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Pamunkey Indian Tribe One Step Closer to Federal Recognition

Pamunkey Indian Tribe in Virginia moved one step closer to becoming the first Virginia tribe to become federally recognized.
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Today, was a historic day for one Virginia tribe, as Assistant Secretary – Indian Affairs Kevin K. Washburn announced the Pamunkey Indian Tribe is one step closer to becoming the first tribe from Virginia to be federally recognized.

Two tribes were up for federal recognition, and the Pamunkey met all seven mandatory criteria as set forth in 25 CFR Part 83.7. The Meherrin Indian Tribe of North Carolina, however, was denied federal recognition.

According to a Department of the Interior press release the Pamunkey (Petitioner #323) has “continuously identified as an American Indian entity since 1900; has existed as a distinct community and maintained political influence over its members since historical times; has provided governing documents describing its governance procedures and membership criteria; has also provided a list of its current members who descend from an historical Indian tribe and who are not also members of another federally recognized tribe; and is not subject to congressional legislation that has expressly terminated or forbidden the federal relationship,”

The newly recognized federal tribe has occupied a land base in southeastern King William County, Virginia. The area appears on a 1770 map as “Indian Town,” and the tribe has been in the area since the Colonial Era in the 1600s. The tribal land base has existed as a state Indian reservation. The tribe has 203 current members.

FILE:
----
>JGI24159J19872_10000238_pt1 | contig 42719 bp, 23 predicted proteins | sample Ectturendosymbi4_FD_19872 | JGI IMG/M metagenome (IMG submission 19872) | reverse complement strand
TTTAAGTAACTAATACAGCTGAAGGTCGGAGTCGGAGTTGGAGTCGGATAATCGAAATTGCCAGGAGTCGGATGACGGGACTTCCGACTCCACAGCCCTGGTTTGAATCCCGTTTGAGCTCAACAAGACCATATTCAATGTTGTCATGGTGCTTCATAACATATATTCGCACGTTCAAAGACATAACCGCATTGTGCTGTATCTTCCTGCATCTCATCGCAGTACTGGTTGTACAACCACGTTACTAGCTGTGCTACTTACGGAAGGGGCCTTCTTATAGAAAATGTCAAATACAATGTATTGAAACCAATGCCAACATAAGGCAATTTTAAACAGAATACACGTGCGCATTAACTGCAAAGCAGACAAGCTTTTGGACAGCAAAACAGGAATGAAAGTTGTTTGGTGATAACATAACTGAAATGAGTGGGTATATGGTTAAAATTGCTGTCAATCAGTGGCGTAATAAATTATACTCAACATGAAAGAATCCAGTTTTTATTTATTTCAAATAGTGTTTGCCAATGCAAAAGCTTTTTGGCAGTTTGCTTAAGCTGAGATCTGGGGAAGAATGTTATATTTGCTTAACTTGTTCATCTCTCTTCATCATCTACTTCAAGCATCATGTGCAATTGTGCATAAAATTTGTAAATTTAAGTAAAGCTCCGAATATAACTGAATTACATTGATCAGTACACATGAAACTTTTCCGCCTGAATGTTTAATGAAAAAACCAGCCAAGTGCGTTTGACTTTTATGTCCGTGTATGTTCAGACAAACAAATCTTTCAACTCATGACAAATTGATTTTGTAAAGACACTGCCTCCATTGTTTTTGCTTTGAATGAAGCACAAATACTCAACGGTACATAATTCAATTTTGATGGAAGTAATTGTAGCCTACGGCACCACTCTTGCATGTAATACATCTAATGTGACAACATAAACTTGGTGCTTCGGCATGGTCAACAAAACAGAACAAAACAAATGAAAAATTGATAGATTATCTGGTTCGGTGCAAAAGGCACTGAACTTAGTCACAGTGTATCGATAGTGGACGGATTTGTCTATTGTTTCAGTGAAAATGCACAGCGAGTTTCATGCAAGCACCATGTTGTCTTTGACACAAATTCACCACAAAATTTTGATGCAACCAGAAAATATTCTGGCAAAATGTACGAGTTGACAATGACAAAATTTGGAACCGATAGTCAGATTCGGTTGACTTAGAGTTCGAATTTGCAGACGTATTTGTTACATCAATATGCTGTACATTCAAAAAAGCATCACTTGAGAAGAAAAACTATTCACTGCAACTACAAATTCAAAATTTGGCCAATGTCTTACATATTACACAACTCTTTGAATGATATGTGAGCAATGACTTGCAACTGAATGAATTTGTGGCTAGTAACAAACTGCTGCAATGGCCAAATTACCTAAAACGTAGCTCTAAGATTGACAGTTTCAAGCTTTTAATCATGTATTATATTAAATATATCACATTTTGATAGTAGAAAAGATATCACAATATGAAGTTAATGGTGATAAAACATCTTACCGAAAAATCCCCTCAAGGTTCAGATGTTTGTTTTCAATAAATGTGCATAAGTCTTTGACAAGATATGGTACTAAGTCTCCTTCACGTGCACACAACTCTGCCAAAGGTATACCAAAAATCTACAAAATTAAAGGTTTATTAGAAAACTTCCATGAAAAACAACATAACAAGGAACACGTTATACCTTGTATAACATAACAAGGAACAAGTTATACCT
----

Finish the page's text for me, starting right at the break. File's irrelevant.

The Meherrin (Petitioner #119b) denial resulted from insufficient evidence to “satisfy criterion 83.7(e) which requires that its members descend from an historical Indian tribe or tribes that combined and functioned as a single autonomous political entity,” the findings stated.

Following today’s announcement a public comment period will begin whereby individuals or organizations have 180 days after its publication in the Federal Register to submit arguments or evidence on either of the two findings. Following the comment period, the petitioner will be allowed 60 days to respond to the comments from third parties before the response period closes. At which time the Department of the Interior will begin work on a final determination for the petitioner.

To view the proposed findings and Federal Register notices, visit the Indian Affairs website.